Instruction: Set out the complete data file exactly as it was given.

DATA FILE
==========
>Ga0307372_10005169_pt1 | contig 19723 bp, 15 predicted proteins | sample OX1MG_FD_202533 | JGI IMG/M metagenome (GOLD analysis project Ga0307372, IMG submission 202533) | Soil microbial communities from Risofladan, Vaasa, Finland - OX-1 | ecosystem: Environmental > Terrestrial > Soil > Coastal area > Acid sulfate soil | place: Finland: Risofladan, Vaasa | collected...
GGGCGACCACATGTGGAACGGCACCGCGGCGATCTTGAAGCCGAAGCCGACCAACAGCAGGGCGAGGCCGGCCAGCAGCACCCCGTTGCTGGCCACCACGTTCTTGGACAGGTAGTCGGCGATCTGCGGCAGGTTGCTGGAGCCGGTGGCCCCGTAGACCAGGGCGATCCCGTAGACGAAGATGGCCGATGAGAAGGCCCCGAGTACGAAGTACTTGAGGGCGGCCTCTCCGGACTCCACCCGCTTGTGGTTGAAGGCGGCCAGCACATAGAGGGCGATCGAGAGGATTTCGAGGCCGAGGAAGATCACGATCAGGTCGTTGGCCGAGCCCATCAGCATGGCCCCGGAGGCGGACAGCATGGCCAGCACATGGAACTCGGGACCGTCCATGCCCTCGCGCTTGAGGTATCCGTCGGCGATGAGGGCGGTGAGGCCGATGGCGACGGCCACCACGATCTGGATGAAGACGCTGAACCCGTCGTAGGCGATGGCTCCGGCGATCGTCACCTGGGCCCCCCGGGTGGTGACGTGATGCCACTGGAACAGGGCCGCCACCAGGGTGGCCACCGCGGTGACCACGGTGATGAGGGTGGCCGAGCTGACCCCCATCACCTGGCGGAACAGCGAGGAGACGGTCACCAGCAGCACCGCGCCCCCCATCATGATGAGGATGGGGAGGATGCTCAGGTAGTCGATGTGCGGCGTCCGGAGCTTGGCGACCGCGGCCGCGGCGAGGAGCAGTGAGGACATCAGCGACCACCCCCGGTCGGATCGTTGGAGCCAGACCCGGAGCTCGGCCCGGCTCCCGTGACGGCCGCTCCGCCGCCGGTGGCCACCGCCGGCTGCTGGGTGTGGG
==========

>Ga0307372_10005169_pt1 | contig 19723 bp, 15 predicted proteins | sample OX1MG_FD_202533 | JGI IMG/M metagenome (GOLD analysis project Ga0307372, IMG submission 202533) | Soil microbial communities from Risofladan, Vaasa, Finland - OX-1 | ecosystem: Environmental > Terrestrial > Soil > Coastal area > Acid sulfate soil | place: Finland: Risofladan, Vaasa | collected...
GGGCGACCACATGTGGAACGGCACCGCGGCGATCTTGAAGCCGAAGCCGACCAACAGCAGGGCGAGGCCGGCCAGCAGCACCCCGTTGCTGGCCACCACGTTCTTGGACAGGTAGTCGGCGATCTGCGGCAGGTTGCTGGAGCCGGTGGCCCCGTAGACCAGGGCGATCCCGTAGACGAAGATGGCCGATGAGAAGGCCCCGAGTACGAAGTACTTGAGGGCGGCCTCTCCGGACTCCACCCGCTTGTGGTTGAAGGCGGCCAGCACATAGAGGGCGATCGAGAGGATTTCGAGGCCGAGGAAGATCACGATCAGGTCGTTGGCCGAGCCCATCAGCATGGCCCCGGAGGCGGACAGCATGGCCAGCACATGGAACTCGGGACCGTCCATGCCCTCGCGCTTGAGGTATCCGTCGGCGATGAGGGCGGTGAGGCCGATGGCGACGGCCACCACGATCTGGATGAAGACGCTGAACCCGTCGTAGGCGATGGCTCCGGCGATCGTCACCTGGGCCCCCCGGGTGGTGACGTGATGCCACTGGAACAGGGCCGCCACCAGGGTGGCCACCGCGGTGACCACGGTGATGAGGGTGGCCGAGCTGACCCCCATCACCTGGCGGAACAGCGAGGAGACGGTCACCAGCAGCACCGCGCCCCCCATCATGATGAGGATGGGGAGGATGCTCAGGTAGTCGATGTGCGGCGTCCGGAGCTTGGCGACCGCGGCCGCGGCGAGGAGCAGTGAGGACATCAGCGACCACCCCCGGTCGGATCGTTGGAGCCAGACCCGGAGCTCGGCCCGGCTCCCGTGACGGCCGCTCCGCCGCCGGTGGCCACCGCCGGCTGCTGGGTGTGGG